A Stock Market Pro’s Possibly Bizarre Confession

I want to make a confession, one many might find bizarre coming from any equity investor and especially from one who has been a professional in the markets since 1980. Are you sitting down? Hopefully you are. OK. Here goes: I have no idea what stocks I own.  (And I hate being asked at social gatherings, even among other market-pros, what stocks I like. But I have at least gotten better at changing the topic.)

Really! I can’t name a single one, and I have a lot, almost 100.

By the way, I’m not talking about funds. These are individual-company stocks, the sorts of entities I spent almost 20 years calling, analyzing in detail, and writing about back when I was at Value Line and which I continued to write since then on various web sites. (Speaking of funds, I also have about 10 closed-ends, but I am consistent; I can’t name any of those either.) I should mention, too, that I made each of these trades myself, so it’s not as if I can plead ignorance as a result of having given somebody else trading discretion regarding my money.

How, you may wonder, did I get 100 or so stocks and about 10 funds into my account without knowing what they were? Good question.

Here’s how I did it. At specific intervals, I went onto Portfolio123, opened up the models I saved there and which I use for real-money investing. I download the newest up-to-date stock lists into Excel spreadsheets. I copy the tickers onto another spreadsheet I saved as something like “Trading Folio – Model Such-and-Such”). I also copy the percentage weights each ticker is supposed to have. I check to see that the weights add to 100.00 and if they don’t (as can happen when decimals get rounded), I manually fudge it to get the total to be correct.  And then, each of these spreadsheets gets uploaded into the appropriate part of my account at FolioInvesting.com.  And that’s that, until the next rebalancing date comes around.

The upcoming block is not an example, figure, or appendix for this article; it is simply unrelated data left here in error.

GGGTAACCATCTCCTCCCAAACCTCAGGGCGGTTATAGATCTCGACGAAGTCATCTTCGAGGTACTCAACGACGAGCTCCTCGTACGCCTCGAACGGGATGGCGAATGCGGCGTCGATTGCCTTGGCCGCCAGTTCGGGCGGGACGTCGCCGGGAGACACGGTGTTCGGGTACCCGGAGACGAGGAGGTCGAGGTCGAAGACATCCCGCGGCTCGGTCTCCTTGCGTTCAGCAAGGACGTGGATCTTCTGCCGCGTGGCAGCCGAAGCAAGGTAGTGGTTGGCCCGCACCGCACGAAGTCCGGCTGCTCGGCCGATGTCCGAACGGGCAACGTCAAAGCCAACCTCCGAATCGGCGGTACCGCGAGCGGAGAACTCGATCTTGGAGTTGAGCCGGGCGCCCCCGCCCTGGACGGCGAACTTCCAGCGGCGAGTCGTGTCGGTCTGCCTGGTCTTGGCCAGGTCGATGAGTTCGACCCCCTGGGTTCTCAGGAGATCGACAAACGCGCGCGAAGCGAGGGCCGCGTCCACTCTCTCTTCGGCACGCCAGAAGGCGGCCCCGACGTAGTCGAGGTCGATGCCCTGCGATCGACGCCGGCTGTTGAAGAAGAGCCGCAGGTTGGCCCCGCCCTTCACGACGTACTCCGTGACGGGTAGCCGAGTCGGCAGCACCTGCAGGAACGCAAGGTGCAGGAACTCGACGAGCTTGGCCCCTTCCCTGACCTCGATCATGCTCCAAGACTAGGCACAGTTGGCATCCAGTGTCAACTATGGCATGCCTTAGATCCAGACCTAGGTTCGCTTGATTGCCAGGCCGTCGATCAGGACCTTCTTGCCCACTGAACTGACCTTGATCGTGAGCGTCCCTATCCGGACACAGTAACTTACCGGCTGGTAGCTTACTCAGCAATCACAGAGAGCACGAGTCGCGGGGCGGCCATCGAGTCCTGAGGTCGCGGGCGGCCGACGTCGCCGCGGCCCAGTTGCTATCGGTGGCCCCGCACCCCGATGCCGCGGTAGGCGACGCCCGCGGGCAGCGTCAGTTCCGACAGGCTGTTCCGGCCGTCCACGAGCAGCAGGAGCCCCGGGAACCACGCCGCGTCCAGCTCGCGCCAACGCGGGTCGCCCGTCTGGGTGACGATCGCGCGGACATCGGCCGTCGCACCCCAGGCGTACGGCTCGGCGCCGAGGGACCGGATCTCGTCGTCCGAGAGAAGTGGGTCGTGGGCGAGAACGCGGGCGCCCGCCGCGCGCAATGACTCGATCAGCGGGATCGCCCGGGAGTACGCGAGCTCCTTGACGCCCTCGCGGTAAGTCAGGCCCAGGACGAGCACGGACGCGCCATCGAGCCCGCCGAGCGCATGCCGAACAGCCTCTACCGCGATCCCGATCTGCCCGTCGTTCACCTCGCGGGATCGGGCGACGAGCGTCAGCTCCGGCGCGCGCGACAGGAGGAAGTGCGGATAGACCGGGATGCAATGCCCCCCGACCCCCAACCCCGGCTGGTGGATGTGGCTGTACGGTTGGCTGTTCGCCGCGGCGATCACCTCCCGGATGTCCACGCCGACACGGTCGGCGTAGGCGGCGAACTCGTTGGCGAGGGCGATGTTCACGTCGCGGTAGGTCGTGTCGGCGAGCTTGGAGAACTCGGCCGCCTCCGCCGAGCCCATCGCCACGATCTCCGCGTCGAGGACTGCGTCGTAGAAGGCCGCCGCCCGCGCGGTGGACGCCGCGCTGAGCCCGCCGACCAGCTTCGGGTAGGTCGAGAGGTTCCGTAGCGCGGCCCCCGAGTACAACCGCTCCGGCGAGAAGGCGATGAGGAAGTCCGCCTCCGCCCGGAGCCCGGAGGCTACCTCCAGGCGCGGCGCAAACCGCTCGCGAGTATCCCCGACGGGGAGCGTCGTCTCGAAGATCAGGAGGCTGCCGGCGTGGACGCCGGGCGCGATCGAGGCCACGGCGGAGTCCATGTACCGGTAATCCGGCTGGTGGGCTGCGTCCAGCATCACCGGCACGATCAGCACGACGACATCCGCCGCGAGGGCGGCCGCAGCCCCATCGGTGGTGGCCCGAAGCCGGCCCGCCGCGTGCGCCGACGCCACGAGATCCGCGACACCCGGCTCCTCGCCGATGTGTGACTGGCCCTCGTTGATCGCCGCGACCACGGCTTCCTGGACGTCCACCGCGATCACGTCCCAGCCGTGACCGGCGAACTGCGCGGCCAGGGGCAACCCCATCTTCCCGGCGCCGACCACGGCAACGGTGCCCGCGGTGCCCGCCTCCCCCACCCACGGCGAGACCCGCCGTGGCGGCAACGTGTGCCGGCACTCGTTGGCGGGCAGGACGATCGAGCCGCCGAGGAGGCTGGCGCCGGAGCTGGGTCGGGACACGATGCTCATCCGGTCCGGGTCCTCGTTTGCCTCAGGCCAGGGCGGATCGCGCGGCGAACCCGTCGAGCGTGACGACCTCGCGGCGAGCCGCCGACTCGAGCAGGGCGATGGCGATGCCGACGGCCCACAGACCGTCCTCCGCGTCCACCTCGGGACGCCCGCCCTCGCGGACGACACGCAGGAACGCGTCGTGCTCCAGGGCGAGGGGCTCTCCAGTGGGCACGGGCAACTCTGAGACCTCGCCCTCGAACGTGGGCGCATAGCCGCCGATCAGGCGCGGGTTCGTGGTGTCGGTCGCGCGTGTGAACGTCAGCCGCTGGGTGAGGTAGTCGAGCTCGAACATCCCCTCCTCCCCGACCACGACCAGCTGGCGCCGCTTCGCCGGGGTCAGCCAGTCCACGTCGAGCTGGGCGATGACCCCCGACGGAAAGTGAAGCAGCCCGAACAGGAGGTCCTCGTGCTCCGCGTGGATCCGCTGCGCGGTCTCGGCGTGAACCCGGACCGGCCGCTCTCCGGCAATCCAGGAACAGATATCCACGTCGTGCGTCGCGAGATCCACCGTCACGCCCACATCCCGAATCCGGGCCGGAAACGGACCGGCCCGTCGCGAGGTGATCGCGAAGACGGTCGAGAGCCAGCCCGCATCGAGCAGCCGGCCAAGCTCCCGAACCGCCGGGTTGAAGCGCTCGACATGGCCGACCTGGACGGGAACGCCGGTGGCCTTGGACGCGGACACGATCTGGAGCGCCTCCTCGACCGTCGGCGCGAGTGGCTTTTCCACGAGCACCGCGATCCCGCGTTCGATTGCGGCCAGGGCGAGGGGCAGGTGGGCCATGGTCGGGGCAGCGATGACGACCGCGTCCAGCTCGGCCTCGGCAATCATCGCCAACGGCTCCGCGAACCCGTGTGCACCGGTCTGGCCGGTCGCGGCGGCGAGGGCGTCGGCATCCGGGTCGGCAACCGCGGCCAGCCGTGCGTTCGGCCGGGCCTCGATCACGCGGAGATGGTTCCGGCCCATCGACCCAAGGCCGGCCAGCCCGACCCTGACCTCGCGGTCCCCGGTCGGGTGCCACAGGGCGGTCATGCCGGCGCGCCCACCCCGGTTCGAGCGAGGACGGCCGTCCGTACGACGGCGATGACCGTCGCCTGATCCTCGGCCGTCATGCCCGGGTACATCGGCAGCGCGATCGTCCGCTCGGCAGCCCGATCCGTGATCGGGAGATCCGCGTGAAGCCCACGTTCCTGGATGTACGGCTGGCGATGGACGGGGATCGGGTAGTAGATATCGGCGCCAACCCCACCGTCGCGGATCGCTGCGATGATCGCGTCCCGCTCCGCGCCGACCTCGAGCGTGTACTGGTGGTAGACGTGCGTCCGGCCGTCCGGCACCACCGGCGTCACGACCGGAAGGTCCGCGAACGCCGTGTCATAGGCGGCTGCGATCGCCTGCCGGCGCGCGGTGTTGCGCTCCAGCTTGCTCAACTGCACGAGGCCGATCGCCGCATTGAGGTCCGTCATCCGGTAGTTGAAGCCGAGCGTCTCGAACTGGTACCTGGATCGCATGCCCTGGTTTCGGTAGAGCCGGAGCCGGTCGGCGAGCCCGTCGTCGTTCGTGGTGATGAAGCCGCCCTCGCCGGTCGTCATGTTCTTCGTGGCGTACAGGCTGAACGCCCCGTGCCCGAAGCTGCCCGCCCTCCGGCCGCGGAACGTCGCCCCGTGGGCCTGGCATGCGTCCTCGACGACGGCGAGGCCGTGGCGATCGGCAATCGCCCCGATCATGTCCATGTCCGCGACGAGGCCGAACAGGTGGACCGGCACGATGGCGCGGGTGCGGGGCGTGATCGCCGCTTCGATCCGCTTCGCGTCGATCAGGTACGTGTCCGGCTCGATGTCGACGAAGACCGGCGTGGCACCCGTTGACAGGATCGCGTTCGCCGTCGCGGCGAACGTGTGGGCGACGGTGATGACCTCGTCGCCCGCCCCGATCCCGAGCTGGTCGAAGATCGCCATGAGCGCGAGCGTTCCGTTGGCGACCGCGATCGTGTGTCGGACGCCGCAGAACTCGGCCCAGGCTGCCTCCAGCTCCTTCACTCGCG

I could see what stocks and funds I’m buying and selling if I want to.  The spreadsheets I download form Portfolio123 show me the up-to-date holdings lists. But I don’t care. I just copy the tickers.  As I enter the information into FolioInvesting, that site shows me what I’m buying and selling. I still don’t care. I just scroll down and keep clicking on the icons needed to get me to the next screen and to complete the process as quickly as possible.

Is This Approach REALLY Prudent?

Yeah, it is. Actually, I’ll go one up. I think it’s more prudent than focusing on the individual names. Doing it this way, while I may not know specifically WHAT I’m buying and selling, you can bet your you-know-what I know exactly WHY I’m trading as I am. And that, I believe, is where the money is: It’s in “why,” not “what.”

It’s been 18 trading days now since I’ve been disseminating the picks from my Cherry-picking the Blue Chips stock model as a portfolio on Harvest. For those new to this model, it’s one I make available for free on Portfolio123’s Ready-to-Go platform. It was described in detail here on March 12, 2015.  That introductory article included an 18-slide PDF presentation in which I explained in detail what the buying and selling rules were. And I shared some test data that supports my belief that this is a good set of rules. (And by the way, this is not data mining. Every rule is supported by a valid reason, the sort I’d feel comfortable discussing with anybody, Warren Buffett, Ben Graham, you . . .)

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